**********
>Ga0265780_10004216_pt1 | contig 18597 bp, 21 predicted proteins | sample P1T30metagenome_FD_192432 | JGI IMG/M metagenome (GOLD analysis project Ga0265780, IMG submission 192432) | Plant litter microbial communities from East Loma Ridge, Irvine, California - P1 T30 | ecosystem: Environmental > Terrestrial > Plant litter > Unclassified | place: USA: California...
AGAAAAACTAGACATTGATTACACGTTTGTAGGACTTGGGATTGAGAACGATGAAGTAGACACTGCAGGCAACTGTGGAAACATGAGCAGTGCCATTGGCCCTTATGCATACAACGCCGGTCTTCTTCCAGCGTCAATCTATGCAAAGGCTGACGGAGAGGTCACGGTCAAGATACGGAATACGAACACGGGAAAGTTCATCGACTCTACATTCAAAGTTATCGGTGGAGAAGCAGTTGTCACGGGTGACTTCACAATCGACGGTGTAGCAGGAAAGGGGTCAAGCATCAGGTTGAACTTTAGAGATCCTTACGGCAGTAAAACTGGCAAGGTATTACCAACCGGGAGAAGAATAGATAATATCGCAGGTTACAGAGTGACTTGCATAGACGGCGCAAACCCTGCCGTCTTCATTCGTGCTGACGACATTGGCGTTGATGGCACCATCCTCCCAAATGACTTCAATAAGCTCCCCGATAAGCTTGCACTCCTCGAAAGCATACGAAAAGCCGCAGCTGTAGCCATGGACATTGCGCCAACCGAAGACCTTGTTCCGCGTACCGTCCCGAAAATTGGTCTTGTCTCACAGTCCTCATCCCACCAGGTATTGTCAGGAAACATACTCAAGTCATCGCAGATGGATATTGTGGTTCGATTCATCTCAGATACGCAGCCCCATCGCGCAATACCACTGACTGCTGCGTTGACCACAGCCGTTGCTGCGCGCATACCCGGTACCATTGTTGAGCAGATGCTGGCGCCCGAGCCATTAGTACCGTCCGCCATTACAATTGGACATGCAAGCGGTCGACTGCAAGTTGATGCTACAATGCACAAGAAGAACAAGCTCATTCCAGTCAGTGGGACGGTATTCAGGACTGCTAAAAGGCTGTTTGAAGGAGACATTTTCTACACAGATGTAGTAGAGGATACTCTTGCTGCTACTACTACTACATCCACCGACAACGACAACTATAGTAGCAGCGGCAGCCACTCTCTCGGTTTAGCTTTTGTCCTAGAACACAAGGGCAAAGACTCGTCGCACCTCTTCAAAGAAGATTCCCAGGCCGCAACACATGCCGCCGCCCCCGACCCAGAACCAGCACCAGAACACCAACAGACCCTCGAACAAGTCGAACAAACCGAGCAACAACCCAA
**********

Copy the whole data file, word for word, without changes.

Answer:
>Ga0265780_10004216_pt1 | contig 18597 bp, 21 predicted proteins | sample P1T30metagenome_FD_192432 | JGI IMG/M metagenome (GOLD analysis project Ga0265780, IMG submission 192432) | Plant litter microbial communities from East Loma Ridge, Irvine, California - P1 T30 | ecosystem: Environmental > Terrestrial > Plant litter > Unclassified | place: USA: California...
AGAAAAACTAGACATTGATTACACGTTTGTAGGACTTGGGATTGAGAACGATGAAGTAGACACTGCAGGCAACTGTGGAAACATGAGCAGTGCCATTGGCCCTTATGCATACAACGCCGGTCTTCTTCCAGCGTCAATCTATGCAAAGGCTGACGGAGAGGTCACGGTCAAGATACGGAATACGAACACGGGAAAGTTCATCGACTCTACATTCAAAGTTATCGGTGGAGAAGCAGTTGTCACGGGTGACTTCACAATCGACGGTGTAGCAGGAAAGGGGTCAAGCATCAGGTTGAACTTTAGAGATCCTTACGGCAGTAAAACTGGCAAGGTATTACCAACCGGGAGAAGAATAGATAATATCGCAGGTTACAGAGTGACTTGCATAGACGGCGCAAACCCTGCCGTCTTCATTCGTGCTGACGACATTGGCGTTGATGGCACCATCCTCCCAAATGACTTCAATAAGCTCCCCGATAAGCTTGCACTCCTCGAAAGCATACGAAAAGCCGCAGCTGTAGCCATGGACATTGCGCCAACCGAAGACCTTGTTCCGCGTACCGTCCCGAAAATTGGTCTTGTCTCACAGTCCTCATCCCACCAGGTATTGTCAGGAAACATACTCAAGTCATCGCAGATGGATATTGTGGTTCGATTCATCTCAGATACGCAGCCCCATCGCGCAATACCACTGACTGCTGCGTTGACCACAGCCGTTGCTGCGCGCATACCCGGTACCATTGTTGAGCAGATGCTGGCGCCCGAGCCATTAGTACCGTCCGCCATTACAATTGGACATGCAAGCGGTCGACTGCAAGTTGATGCTACAATGCACAAGAAGAACAAGCTCATTCCAGTCAGTGGGACGGTATTCAGGACTGCTAAAAGGCTGTTTGAAGGAGACATTTTCTACACAGATGTAGTAGAGGATACTCTTGCTGCTACTACTACTACATCCACCGACAACGACAACTATAGTAGCAGCGGCAGCCACTCTCTCGGTTTAGCTTTTGTCCTAGAACACAAGGGCAAAGACTCGTCGCACCTCTTCAAAGAAGATTCCCAGGCCGCAACACATGCCGCCGCCCCCGACCCAGAACCAGCACCAGAACACCAACAGACCCTCGAACAAGTCGAACAAACCGAGCAACAACCCAA